I would have expected a smoother surface on the face of a sand dune.

There seems to be a lot of structure and definition to it.
http://geology.gsapubs.org/content/39/9.cover-expansion wrote: Geology Magazine Cover

<<Oasis in Antarctica; a sand dune in Lower Victoria Valley, one of the Dry Valleys of Victoria Land, with the Packard Glacier in the background. The dune is migrating from east to west, and climbing over a moraine ridge, driven by winds blowing inland from the Ross Sea during the Austral summer. See “Is climate change affecting rates of dune migration in Antarctica?” by Bristow et al., p. 831–834.>>
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Re: APOD: A Dark Sand Dune on Mars (2016 Jan 19)

Post by bporter » Tue Jan 19, 2016 3:01 pm

Tremendous image of a Martian dune!

Although: I recognize those mountains in the left top background, right outside Twentynine Palms, where I grew up.

Hmmmm.

(lol)

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Re: APOD: A Dark Sand Dune on Mars (2016 Jan 19)

Post by Tongue-in-cheek » Tue Jan 19, 2016 3:05 pm

I was particularly intrigued by the footprint in the lower left corner of the image.

Just kidding of course, I'm assuming it's from Curiosity's wheel in a patch of sand large enough for it to make an imprint (where the surrounding rock prevented it).

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Re: APOD: A Dark Sand Dune on Mars (2016 Jan 19)

Post by neufer » Tue Jan 19, 2016 3:32 pm

Tongue-in-cheek wrote:
I was particularly intrigued by the footprint in the lower left corner of the image.
I was exceedingly surprised with the print of a man's naked foot on the shore, which was very plain to be seen on the sand. I stood like one thunderstruck, or as if I had seen an apparition. I listened, I looked round me, but I could hear nothing, nor see anything; I went up to a rising ground to look farther; I went up the shore and down the shore, but it was all one; I could see no other impression but that one. I went to it again to see if there were any more, and to observe if it might not be my fancy; but there was no room for that, for there was exactly the print of a foot - toes, heel, and every part of a foot. How it came thither I knew not, nor could I in the least imagine; but after innumerable fluttering thoughts, like a man perfectly confused and out of myself, I came home to my fortification, not feeling, as we say, the ground I went on, but terrified to the last degree, looking behind me at every two or three steps, mistaking every bush and tree, and fancying every stump at a distance to be a man. Nor is it possible to describe how many various shapes my affrighted imagination represented things to me in, how many wild ideas were found every moment in my fancy, and what strange, unaccountable whimsies came into my thoughts by the way.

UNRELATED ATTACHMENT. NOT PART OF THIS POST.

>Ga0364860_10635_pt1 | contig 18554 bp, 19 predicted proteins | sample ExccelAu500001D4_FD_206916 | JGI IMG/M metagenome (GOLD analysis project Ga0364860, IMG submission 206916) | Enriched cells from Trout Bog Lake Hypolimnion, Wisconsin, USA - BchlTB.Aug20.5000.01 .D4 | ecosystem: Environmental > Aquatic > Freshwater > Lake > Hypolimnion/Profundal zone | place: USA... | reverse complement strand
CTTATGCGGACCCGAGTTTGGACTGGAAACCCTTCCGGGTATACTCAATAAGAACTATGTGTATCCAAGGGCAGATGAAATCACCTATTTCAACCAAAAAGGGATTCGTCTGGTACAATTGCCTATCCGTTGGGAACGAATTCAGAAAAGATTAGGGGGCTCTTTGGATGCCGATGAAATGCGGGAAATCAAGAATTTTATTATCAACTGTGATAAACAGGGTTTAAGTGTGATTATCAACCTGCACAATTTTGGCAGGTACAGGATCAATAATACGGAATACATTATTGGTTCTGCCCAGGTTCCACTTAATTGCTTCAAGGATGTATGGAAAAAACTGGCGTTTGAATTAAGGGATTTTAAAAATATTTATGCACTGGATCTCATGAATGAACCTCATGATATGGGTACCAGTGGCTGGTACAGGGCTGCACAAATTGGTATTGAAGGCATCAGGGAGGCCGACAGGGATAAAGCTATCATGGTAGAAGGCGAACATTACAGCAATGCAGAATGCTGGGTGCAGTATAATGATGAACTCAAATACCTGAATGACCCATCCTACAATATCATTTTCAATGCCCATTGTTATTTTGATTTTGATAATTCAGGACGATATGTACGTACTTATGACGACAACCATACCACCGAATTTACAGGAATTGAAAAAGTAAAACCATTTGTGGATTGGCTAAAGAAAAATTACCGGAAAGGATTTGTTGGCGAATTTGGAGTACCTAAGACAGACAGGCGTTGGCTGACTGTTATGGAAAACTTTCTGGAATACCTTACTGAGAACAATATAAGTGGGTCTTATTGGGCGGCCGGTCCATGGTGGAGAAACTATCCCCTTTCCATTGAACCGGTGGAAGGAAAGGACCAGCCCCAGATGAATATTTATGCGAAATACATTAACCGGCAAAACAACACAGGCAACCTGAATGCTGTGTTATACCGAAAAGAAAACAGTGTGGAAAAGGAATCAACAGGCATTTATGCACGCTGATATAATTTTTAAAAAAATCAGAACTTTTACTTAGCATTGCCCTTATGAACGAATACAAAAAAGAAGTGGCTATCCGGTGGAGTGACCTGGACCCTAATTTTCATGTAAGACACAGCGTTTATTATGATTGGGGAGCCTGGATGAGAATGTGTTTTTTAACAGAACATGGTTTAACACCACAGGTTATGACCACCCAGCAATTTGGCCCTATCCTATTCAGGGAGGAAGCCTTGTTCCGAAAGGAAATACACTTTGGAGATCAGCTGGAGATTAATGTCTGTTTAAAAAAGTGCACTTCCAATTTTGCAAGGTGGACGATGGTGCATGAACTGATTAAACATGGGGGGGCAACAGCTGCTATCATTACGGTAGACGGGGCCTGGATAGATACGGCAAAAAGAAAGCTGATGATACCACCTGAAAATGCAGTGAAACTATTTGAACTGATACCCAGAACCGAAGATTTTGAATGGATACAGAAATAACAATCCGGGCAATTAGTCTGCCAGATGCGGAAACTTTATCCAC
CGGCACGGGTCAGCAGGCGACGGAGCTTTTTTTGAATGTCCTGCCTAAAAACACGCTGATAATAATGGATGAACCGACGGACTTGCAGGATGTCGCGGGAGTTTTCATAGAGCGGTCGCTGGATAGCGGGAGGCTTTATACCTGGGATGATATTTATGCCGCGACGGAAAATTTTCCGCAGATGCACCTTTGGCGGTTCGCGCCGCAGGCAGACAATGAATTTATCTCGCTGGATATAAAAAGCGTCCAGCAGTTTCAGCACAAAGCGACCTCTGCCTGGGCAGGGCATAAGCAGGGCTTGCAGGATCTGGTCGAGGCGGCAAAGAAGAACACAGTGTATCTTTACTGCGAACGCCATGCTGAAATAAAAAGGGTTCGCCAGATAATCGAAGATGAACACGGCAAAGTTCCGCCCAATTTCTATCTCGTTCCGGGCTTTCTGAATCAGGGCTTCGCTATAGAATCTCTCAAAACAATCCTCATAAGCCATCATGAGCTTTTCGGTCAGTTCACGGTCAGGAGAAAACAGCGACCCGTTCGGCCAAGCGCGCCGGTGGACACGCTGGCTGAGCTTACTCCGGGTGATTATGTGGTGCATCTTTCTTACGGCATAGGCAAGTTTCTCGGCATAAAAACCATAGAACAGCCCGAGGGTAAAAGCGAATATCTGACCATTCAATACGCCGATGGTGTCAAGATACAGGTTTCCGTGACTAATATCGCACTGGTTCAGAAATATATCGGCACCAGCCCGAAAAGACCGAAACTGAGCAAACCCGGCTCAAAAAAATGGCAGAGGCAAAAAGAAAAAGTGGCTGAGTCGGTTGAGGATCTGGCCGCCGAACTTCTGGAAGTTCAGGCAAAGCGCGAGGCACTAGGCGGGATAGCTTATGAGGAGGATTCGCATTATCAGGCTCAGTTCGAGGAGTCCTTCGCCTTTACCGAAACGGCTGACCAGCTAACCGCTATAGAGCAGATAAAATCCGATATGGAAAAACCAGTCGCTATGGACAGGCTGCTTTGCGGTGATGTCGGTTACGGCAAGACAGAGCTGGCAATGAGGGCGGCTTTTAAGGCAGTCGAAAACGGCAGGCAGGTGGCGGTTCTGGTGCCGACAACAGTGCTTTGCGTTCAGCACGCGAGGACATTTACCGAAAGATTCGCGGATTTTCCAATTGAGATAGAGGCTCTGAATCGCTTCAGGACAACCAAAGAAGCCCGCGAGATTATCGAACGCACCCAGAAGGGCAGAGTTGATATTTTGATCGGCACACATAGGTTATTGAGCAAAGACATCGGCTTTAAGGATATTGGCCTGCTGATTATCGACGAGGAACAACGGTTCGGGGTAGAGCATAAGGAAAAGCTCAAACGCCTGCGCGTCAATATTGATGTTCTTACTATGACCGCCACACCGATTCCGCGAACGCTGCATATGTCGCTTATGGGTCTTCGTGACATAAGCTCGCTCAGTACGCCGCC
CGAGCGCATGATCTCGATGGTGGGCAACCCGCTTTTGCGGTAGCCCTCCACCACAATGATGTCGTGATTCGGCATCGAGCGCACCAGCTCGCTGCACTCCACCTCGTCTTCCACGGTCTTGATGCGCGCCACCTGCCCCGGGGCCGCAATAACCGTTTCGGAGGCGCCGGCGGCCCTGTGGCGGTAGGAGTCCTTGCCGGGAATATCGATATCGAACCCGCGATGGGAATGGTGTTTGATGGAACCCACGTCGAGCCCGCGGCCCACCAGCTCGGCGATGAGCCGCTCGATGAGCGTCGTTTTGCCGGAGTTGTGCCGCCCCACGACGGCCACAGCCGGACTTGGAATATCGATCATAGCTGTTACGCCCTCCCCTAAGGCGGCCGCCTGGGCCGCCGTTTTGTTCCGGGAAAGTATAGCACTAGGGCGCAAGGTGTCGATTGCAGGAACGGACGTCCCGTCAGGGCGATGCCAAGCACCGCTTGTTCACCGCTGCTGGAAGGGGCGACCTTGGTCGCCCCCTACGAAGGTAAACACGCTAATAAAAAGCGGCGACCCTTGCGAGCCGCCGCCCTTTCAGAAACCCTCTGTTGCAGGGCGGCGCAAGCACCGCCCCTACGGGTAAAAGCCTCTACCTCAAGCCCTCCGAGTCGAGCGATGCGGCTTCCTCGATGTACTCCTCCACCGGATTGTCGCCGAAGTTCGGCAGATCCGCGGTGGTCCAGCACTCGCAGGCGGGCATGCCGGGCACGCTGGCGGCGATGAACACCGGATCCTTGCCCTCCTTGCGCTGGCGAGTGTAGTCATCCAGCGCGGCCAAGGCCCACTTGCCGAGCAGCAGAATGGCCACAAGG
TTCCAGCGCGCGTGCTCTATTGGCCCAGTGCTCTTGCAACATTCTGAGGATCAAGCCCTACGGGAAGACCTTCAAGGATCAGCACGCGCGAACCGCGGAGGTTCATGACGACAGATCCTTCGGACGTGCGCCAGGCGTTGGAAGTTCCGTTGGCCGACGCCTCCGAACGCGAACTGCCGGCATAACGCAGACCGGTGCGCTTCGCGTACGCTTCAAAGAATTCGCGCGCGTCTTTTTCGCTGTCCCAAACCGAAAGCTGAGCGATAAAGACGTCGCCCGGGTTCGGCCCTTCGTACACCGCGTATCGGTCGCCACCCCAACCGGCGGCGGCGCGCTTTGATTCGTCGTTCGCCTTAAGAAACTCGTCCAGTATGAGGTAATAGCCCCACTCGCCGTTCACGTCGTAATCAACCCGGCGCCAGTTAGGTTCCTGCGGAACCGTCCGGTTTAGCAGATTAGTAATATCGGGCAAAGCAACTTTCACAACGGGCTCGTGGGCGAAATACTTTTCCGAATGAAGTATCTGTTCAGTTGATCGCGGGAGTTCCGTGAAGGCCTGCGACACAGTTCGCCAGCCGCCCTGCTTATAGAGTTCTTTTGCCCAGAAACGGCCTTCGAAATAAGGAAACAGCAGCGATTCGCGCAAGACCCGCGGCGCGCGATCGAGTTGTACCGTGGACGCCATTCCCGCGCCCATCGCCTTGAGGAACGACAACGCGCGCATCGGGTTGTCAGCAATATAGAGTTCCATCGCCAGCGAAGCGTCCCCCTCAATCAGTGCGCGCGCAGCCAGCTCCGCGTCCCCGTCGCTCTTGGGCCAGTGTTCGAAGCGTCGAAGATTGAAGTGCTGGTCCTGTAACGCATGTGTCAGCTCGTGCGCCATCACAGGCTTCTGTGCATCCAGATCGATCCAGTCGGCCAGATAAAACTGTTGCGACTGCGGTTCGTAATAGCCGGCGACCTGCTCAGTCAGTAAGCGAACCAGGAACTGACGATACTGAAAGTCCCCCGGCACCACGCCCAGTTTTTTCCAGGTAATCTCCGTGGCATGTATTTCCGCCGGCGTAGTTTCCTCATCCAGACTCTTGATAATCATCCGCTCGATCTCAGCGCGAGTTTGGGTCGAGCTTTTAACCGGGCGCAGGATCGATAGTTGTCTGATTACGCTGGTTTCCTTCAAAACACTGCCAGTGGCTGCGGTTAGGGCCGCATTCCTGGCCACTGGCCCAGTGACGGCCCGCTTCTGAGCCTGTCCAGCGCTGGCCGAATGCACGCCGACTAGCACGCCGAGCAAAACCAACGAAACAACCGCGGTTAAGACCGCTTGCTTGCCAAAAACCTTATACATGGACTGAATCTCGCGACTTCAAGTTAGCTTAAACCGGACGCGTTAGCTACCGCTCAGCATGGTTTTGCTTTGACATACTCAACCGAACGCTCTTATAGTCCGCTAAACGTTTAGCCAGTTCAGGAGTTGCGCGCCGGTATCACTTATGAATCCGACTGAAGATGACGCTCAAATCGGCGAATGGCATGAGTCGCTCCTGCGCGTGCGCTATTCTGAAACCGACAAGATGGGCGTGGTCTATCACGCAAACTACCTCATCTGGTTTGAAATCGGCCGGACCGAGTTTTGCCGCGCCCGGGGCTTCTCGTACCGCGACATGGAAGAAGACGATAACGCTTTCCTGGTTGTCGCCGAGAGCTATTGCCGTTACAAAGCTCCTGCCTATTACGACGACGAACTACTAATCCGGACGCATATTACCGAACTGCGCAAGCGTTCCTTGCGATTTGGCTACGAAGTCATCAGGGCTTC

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Re: APOD: A Dark Sand Dune on Mars (2016 Jan 19)

Post by Ron-Astro Pharmacist » Tue Jan 19, 2016 5:22 pm

Click to play embedded YouTube video.
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Re: APOD: A Dark Sand Dune on Mars (2016 Jan 19)

Post by neufer » Tue Jan 19, 2016 7:50 pm

Click to play embedded YouTube video.
Ron-Astro Pharmacist wrote:
Robinson Crusoe on Mars (1964)

"This film is Scientifically Authentic ...

It is only one step ahead of present reality!"
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Re: APOD: A Dark Sand Dune on Mars (2016 Jan 19)

Post by JohnD » Tue Jan 19, 2016 8:54 pm

Ron,
I thought that Crusoe on Mars was pretty good, for the time! It looked a lot less Flash Gordon than I expected!
And then ... he opens his visor. On Mars. Even then, surely, they knew not to?

John

PS Did you clock Cousin Mona! Huba huba!!

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Re: APOD: A Dark Sand Dune on Mars (2016 Jan 19)

Post by neufer » Tue Jan 19, 2016 10:19 pm

JohnD wrote:
I thought that Crusoe on Mars was pretty good, for the time! It looked a lot less Flash Gordon than I expected!
And then ... he opens his visor. On Mars. Even then, surely, they knew not to?

John

PS Did you clock Cousin Mona! Huba huba!!
Easy, John. Mona was played by a male Woolly Monkey named "Barney",
who had to wear a fur-covered diaper to conceal that fact.
https://en.wikipedia.org/wiki/Robinson_Crusoe_on_Mars wrote:
<<Commander Christopher "Kit" Draper (Paul Mantee) eventually burns some coal-like rocks for warmth after discovering that heating them releases trapped oxygen. Draper then constructs a crude sand alarm clock to awaken him for periodic doses of oxygen. [Later] Friday shares his "air pills" (stock M&Ms), which provide oxygen.>>
This was a year or two before 1965 when the first spacecraft reconnaissance of Mars took place. Scientists back then only estimated that the Oxygen pressure on Mars had to be less than 21 millibars ... or about half the Oxygen necessary to keep from blacking out. (We now know that Oxygen pressure on the Martian surface averages just ~9 microbars.)